English has now acquired its millionth word, according to a website monitoring the extraordinary emergence of new English throughout the world, including slang, word-marriages with other languages and the thousands of new terms spawned by the internet.
“The Million Word milestone brings to notice the coming of age of English as the first truly global language”, said Paul J.J. Payack, president and chief word analyst of the Global Language Monitor.
Whether one accepts Mr Payack’s claim depends on how one defines the word “word”.
As of 2005, the Oxford English Dictionary contained 301,100 main entries. Adding in combination words, derivatives and phrases brings the OED total to 616,500 word-forms.
The Global Language Monitor, however, accepts as a word any coinage that has gained sufficiently wide usage: this includes hybrid words in Chinglish (Chinese English), Hinglish (Hindi English), Spanglish (Spanish English), Hollywords (terms created by the film industry), computer jargon and words forged by the internet.
Appropriately enough, the 1,000,000th word accepted as genuine yesterday was “Web 2.0” which was defined as “the next generation of web products and services, coming soon to a browser near you”.
Three other terms narrowly lost out to “Web 2.0” in the race the million mark: “Jai Ho!” a Hinglish expression signifying a major accomplishment; “slumdog” (made popular by the film Slumdog Millionaire), meaning a child slum dweller, and “n00b”, a mixture of letters and zeros which is a mocking term for a newcomer in the online gamer community.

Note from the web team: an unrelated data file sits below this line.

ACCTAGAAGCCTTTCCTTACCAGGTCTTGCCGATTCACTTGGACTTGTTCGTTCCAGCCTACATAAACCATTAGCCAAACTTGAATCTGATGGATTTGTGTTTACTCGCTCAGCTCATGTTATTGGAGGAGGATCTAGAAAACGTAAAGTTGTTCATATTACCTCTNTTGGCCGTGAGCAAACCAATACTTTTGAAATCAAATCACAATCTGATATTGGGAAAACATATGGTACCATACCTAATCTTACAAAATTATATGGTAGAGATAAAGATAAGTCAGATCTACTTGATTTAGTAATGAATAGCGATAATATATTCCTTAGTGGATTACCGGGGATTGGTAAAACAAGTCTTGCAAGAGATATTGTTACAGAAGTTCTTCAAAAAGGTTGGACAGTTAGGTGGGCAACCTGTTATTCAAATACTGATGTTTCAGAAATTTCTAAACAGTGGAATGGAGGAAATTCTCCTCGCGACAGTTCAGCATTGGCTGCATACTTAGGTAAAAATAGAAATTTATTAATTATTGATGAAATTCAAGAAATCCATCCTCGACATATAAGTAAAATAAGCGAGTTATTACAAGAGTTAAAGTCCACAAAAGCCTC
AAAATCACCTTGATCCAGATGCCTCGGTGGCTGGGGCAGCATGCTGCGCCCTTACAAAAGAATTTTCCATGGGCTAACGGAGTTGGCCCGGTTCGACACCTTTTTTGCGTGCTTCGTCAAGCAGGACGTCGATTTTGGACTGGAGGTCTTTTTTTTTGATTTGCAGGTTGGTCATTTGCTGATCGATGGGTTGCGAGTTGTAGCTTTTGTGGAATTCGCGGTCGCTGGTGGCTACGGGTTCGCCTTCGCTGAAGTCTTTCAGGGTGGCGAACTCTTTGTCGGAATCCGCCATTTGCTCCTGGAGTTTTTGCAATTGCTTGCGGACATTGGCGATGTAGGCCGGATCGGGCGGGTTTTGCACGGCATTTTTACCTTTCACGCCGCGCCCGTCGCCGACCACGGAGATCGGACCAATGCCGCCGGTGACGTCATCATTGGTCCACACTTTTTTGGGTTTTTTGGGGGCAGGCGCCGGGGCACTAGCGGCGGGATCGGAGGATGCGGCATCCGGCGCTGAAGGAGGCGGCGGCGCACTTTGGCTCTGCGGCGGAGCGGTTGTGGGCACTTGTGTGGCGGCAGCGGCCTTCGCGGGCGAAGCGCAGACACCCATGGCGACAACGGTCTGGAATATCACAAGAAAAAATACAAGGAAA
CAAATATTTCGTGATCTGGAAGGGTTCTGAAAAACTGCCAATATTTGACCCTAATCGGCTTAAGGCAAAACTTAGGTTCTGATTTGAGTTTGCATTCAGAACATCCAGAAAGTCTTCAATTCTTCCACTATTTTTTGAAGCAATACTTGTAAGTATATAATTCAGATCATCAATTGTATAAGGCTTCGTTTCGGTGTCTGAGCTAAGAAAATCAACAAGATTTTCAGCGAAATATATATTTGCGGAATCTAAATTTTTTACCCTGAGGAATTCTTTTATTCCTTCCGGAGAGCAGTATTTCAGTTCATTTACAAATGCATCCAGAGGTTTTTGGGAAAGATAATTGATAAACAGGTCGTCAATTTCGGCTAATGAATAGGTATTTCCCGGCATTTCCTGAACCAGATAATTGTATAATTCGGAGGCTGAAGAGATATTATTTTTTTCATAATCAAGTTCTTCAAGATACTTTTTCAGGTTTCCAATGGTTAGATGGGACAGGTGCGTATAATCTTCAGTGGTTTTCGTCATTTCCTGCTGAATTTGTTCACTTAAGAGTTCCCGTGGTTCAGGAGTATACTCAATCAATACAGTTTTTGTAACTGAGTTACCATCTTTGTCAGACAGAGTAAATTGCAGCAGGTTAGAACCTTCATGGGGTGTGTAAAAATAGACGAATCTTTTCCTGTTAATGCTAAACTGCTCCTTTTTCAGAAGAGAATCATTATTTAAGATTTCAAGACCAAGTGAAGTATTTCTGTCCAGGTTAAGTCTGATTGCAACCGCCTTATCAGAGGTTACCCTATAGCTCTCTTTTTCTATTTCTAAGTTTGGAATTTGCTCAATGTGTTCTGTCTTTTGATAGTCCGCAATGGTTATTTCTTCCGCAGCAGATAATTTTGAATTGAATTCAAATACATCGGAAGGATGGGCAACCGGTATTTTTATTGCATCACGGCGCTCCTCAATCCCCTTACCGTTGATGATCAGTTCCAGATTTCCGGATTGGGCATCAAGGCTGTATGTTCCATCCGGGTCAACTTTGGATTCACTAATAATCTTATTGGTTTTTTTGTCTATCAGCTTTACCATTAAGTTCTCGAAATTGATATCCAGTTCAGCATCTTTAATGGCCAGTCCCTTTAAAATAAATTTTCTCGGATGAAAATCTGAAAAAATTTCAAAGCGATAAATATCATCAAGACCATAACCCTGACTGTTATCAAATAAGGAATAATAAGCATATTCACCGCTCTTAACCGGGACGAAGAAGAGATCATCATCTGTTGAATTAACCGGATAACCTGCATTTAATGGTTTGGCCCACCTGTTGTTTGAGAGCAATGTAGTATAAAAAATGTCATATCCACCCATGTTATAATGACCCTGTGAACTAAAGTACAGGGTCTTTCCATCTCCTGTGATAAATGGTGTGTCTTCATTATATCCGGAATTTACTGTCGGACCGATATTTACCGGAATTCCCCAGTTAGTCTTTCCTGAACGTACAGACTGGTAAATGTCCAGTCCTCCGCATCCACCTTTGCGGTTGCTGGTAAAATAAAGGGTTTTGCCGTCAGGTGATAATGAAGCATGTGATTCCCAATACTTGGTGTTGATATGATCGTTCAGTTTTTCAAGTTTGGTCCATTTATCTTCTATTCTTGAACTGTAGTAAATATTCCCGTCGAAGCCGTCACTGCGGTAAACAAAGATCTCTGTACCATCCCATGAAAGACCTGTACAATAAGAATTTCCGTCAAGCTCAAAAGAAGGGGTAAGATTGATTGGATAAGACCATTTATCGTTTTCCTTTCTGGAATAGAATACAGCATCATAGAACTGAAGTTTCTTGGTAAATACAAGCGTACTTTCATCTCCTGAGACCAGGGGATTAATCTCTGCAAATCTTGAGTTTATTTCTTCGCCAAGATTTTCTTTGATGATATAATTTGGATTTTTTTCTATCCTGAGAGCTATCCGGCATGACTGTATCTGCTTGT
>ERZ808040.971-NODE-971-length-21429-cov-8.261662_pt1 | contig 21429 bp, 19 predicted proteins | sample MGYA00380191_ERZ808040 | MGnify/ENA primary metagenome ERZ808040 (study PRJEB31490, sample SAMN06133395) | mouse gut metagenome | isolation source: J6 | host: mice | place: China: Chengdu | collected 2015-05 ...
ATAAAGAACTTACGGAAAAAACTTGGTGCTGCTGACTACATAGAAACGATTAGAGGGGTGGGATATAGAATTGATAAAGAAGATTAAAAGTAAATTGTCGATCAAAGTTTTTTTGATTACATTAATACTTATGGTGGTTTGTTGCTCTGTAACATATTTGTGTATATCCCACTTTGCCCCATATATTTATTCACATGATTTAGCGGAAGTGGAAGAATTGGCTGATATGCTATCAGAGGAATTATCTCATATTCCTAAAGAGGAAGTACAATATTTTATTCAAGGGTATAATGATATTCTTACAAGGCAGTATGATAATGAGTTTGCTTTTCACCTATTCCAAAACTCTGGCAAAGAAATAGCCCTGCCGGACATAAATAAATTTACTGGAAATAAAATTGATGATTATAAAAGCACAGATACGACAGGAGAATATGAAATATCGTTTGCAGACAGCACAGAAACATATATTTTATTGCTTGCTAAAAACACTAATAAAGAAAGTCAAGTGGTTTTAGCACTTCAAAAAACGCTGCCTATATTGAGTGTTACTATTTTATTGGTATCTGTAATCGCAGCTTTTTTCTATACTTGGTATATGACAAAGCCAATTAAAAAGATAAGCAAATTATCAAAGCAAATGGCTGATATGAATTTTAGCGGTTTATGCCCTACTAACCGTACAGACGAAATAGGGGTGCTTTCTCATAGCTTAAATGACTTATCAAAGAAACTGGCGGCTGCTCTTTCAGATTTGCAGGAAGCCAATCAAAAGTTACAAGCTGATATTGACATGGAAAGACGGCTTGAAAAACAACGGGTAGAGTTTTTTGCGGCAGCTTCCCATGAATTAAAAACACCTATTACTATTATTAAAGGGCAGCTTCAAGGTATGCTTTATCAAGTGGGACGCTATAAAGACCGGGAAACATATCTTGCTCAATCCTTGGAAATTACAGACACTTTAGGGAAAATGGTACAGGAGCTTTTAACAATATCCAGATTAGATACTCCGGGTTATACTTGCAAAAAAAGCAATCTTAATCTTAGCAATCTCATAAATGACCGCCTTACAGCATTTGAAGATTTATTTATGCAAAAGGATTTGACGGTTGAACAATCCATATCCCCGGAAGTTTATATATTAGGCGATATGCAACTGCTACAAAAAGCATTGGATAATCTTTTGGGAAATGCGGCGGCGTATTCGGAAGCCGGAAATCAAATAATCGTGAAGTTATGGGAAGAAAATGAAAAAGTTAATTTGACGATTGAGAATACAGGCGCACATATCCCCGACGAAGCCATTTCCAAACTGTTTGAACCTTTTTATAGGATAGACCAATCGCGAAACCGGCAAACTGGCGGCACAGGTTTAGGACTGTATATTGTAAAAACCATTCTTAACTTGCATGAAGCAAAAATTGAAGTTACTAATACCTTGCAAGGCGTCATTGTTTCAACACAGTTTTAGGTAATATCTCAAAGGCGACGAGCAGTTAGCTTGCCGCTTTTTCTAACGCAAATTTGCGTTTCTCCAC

If the Global Language Monitor is right in its calculation, for every French word, there are now ten in English, or nearly-English.
Mr Payack and his colleagues use what they call a Predictive Quantities Indicator to assess whether a usage qualifies as a word: each contender is analysed according to depth (number of citations) and breadth (geographic extent of word usage), as well as the number of times a word has appeared in the global print and electronic media, the Internet, blogs, and social media such as Twitter and YouTube. Words need a minimum of 25,000 citations to qualify.
Purists, professional lexicographers and traditional Scrabble players are all likely to reject many of the words accepted by the Global Language Monitor.
But whether or not English can be said to contain a million real words, the survey reflects the extraordinary explosion of modern English, and the way its rapid spread has caused the language to mutate into new, wonderful and sometimes baffling shapes.
A generation ago, some 250 million spoke English. Today, approximately 1.5 billion people speak the language as a primary, secondary or business language. About 250 million people are learning English in China alone.
Mr Payack estimates that new words are entering the language at the rate of 14.7 words a day. The internet has also revived the possibilities for independent word-coinage in a way not seen since Shakespeare’s time, when the language was acquiring its modern structure and words were being invented faster than ever before. Of the 24,000 words used by Shakespeare, some 1,700 were his own inventions.
The internet has ushered in the second great age of neologism (new words), with an astonishing efflorescence of words and phrases to describe new ideas or reshape old ones. In the past, a word slowly spread and gained acceptance through usage or literature. If a word works today, the internet can breathe instant life into it, and as a result, modern, non-standard English is evolving at warp speed.
The language of the internet has itself evolved, with words that were once preserve of the cyber-boffins gaining universal acceptance: blog, byte, e-mail, spam, twitter and so on. Ancient or Classic Geek has evolved into Modern Geek.
The spread of English in the 20th century was remarkable enough: in the first decade of the 21st century, however, it has evolved and expanded more rapidly, and more strangely, than any language in history. Jai Ho!